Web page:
Athens will be ready on time, official says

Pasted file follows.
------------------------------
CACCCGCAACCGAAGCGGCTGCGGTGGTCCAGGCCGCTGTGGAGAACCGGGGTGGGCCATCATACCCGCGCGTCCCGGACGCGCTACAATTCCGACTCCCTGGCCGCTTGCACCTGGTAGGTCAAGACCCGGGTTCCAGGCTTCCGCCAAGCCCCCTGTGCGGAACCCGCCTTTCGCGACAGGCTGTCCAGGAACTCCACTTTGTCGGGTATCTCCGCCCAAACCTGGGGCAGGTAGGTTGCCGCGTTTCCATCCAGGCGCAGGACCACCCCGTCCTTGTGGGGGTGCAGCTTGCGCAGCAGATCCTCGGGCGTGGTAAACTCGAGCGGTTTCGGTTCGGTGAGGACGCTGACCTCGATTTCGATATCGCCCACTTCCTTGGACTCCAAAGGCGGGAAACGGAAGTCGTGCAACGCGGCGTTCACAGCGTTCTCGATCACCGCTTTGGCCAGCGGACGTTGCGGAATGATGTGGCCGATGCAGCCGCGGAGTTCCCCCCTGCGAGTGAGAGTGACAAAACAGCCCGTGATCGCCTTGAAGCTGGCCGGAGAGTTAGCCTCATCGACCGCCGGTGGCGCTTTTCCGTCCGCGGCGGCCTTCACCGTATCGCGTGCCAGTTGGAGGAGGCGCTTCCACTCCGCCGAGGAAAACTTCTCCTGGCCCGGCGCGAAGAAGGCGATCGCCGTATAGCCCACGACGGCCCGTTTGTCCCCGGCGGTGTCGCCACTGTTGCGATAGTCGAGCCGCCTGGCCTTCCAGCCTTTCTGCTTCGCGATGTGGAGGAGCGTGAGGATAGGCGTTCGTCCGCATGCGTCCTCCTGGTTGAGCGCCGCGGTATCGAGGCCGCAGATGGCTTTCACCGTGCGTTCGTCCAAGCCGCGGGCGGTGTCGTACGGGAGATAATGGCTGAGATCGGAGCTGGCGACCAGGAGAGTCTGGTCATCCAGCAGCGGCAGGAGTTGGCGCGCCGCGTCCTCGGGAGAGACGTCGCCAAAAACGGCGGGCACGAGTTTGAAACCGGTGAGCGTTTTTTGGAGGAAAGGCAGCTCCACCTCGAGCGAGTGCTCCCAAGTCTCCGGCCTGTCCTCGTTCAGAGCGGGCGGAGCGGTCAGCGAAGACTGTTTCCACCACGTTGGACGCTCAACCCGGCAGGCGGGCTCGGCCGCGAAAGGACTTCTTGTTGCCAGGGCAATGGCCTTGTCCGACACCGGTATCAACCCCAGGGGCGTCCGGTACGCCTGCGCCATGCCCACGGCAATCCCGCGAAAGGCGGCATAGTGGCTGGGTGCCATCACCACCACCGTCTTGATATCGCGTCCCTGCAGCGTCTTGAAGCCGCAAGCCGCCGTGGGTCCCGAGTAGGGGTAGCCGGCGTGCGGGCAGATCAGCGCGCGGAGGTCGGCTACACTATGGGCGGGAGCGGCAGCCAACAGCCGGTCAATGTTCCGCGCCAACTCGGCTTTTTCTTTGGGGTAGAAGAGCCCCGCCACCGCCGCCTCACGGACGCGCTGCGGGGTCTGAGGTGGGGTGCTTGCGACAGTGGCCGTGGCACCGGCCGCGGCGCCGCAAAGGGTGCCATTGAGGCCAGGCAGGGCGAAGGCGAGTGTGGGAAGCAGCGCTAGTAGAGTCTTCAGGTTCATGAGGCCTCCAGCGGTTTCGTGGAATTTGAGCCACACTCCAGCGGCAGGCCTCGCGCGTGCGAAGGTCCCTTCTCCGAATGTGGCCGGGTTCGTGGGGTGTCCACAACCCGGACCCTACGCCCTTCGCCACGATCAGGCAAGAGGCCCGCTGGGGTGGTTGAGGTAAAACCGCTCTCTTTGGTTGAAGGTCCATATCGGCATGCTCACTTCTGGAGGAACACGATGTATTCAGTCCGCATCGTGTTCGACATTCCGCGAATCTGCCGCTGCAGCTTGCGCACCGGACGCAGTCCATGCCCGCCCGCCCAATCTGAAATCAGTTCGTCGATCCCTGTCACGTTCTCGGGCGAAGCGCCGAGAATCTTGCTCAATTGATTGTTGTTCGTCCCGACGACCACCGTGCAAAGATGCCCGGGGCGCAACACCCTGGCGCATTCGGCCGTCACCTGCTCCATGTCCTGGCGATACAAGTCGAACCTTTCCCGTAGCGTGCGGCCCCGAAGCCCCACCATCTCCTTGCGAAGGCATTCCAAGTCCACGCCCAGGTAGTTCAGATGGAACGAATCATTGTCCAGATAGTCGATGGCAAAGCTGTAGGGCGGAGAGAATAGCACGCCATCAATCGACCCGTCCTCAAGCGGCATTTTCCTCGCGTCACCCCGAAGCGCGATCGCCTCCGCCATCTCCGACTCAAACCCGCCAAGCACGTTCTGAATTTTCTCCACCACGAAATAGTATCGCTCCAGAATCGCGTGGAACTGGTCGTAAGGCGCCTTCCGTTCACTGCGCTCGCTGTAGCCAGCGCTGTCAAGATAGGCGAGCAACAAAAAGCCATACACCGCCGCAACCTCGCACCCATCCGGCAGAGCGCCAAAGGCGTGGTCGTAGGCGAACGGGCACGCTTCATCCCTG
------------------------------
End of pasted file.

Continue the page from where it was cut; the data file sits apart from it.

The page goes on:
The Greek government is «100 percent sure» that everything will be ready for the Olympic Games which start in 100 days’ time, despite mounting fears about building delays and security. Speaking before three early morning blasts hit an Athens police station yesterday, the head of the Culture Ministry in charge of the Games, Spyros Kapralos, told AFP that preparations were completely on track. The government was «100 percent sure that everything will be ready in time» ahead of the August 13 opening ceremony in the Greek capital, he said, and urged vocal critics of delays in the preparations to «keep everything in perspective.» Among the main concerns has been the work on the roof of the main Olympic stadium designed by Spanish architect Santiago Calatrava, which has already been hit by several delays despite its tight timetable. Roof set to slide Most worrying is the work on two giant steel arches weighing thousands of tons and spanning 300 meters (1,000 feet) due to support the revamped stadium’s glass-and-steel roof. Work had been due to start on April 28. «It is a difficult project but we now see that it is getting ready for the sliding. Two out of the 12 arches temporarily supporting them have been removed. The last two will be removed this week and then the sliding will begin,» Kapralos said. He also said it was a mistake to play up a delay of a few days to the roof, as contractors had used the time to advance on other areas of the construction work. «Most of the track has now been installed and the areas built for the opening and closing ceremonies have been recovered.» He also offered reassurances about work on two other Olympic projects which had extremely tight deadlines, the road linking the ancient city of Marathon to Athens and the football stadium in Kaftanzoglio, Thessaloniki. The road to Marathon, delayed after the contractor went bust, did not «present a major threat to the Games,» said Kapralos. The road due to be finished on July 10 will be used for running the marathon events, as well as for linking the press village to where the rowing events will be held at Schinias. As for the Karaiskaki football stadium, which has proved a nightmare for Greek officials, Kapralos admitted it was the project most at risk out of all the construction works under way because «we had to destroy an old stadium and build a new one in a year.» But he said the work, which had been handed over to a private company, would be completed in record time. He called for understanding, saying that even though Athens had won the right to host the 2004 Summer Olympics as long ago as 1997, they did not really start preparations until three years later. «In four years, we have achieved what it took other countries seven years to do,» he said, adding that Greece’s investment in huge infrastructure works was «larger than for the last two Olympics combined.» Star torchbearers Away from delays and security, organizers said yesterday that star athletes and famous actors will be among the torchbearers when the Olympic Flame for Athens makes its unprecedented round-the-world journey. Australia’s 400-meter Olympic champion Cathy Freeman will carry the torch at the start of the relay in Sydney on June 4. Later in Brazil – in the flame’s first appearance in South America – the torch will be carried by soccer stars such as Pele, Ronaldo and Zico. In the United States, the torch will be carried by NBA legend Magic Johnson, Olympic gold medalists Gail Devers, Michael Johnson, Carl Lewis and Edwin Moses, as well as by actress Jennifer Aniston, who is of Greek descent. The flame was lit at Ancient Olympia on March 25 and was brought to Athens’s marble stadium, where the first modern Olympics were held in 1896. It will burn at the stadium until June 4, when it starts a 78,000-kilometer (46,800-mile) global journey across six continents, 27 countries and 33 cities with some 11,000 runners. The 78-day itinerary includes groundbreaking African stops in Cairo, Egypt and Cape Town, South Africa, and a first South American appearance in Rio de Janeiro. Other stops include the war-divided island of Cyprus and Istanbul, Turkey, in the latest overture by Greece to heal traditional rivalries. All past Summer Olympic cities are on the list – as well as the 2008 host Beijing. In the United States, the torch relay will take in Los Angeles, St Louis and Atlanta. The flame is also scheduled to pass through New York, where many expect some commemoration linked to Ground Zero. The torch relay returns to Greece on July 9 for the second half of its domestic relay. Hollywood star Angelina Jolie will carry the Olympic torch during one of the final stages of the relay. Jolie will run with the torch the day before the start of the August 13-29 Olympics. (AFP, AP)

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